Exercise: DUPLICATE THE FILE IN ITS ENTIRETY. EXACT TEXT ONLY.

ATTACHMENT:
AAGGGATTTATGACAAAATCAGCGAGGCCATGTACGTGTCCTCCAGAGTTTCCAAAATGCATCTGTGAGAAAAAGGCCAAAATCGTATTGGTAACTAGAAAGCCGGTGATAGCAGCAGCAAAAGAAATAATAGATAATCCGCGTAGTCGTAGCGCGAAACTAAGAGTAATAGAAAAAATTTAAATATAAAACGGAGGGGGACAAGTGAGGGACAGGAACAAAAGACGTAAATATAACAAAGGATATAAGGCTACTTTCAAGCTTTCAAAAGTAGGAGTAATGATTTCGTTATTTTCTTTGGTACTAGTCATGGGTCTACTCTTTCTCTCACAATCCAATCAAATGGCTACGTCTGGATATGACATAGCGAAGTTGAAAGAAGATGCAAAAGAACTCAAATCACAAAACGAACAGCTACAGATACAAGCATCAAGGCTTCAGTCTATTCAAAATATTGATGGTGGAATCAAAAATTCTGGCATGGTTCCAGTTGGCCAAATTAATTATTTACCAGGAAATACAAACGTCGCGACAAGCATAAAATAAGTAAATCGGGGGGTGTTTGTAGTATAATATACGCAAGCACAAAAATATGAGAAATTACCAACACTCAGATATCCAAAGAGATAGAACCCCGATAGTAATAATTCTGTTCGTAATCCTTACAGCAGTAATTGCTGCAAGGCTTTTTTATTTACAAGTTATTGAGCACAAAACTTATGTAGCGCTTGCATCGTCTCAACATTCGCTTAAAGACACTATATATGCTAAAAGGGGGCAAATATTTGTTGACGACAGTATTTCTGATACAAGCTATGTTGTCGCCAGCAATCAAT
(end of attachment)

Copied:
AAGGGATTTATGACAAAATCAGCGAGGCCATGTACGTGTCCTCCAGAGTTTCCAAAATGCATCTGTGAGAAAAAGGCCAAAATCGTATTGGTAACTAGAAAGCCGGTGATAGCAGCAGCAAAAGAAATAATAGATAATCCGCGTAGTCGTAGCGCGAAACTAAGAGTAATAGAAAAAATTTAAATATAAAACGGAGGGGGACAAGTGAGGGACAGGAACAAAAGACGTAAATATAACAAAGGATATAAGGCTACTTTCAAGCTTTCAAAAGTAGGAGTAATGATTTCGTTATTTTCTTTGGTACTAGTCATGGGTCTACTCTTTCTCTCACAATCCAATCAAATGGCTACGTCTGGATATGACATAGCGAAGTTGAAAGAAGATGCAAAAGAACTCAAATCACAAAACGAACAGCTACAGATACAAGCATCAAGGCTTCAGTCTATTCAAAATATTGATGGTGGAATCAAAAATTCTGGCATGGTTCCAGTTGGCCAAATTAATTATTTACCAGGAAATACAAACGTCGCGACAAGCATAAAATAAGTAAATCGGGGGGTGTTTGTAGTATAATATACGCAAGCACAAAAATATGAGAAATTACCAACACTCAGATATCCAAAGAGATAGAACCCCGATAGTAATAATTCTGTTCGTAATCCTTACAGCAGTAATTGCTGCAAGGCTTTTTTATTTACAAGTTATTGAGCACAAAACTTATGTAGCGCTTGCATCGTCTCAACATTCGCTTAAAGACACTATATATGCTAAAAGGGGGCAAATATTTGTTGACGACAGTATTTCTGATACAAGCTATGTTGTCGCCAGCAATCAAT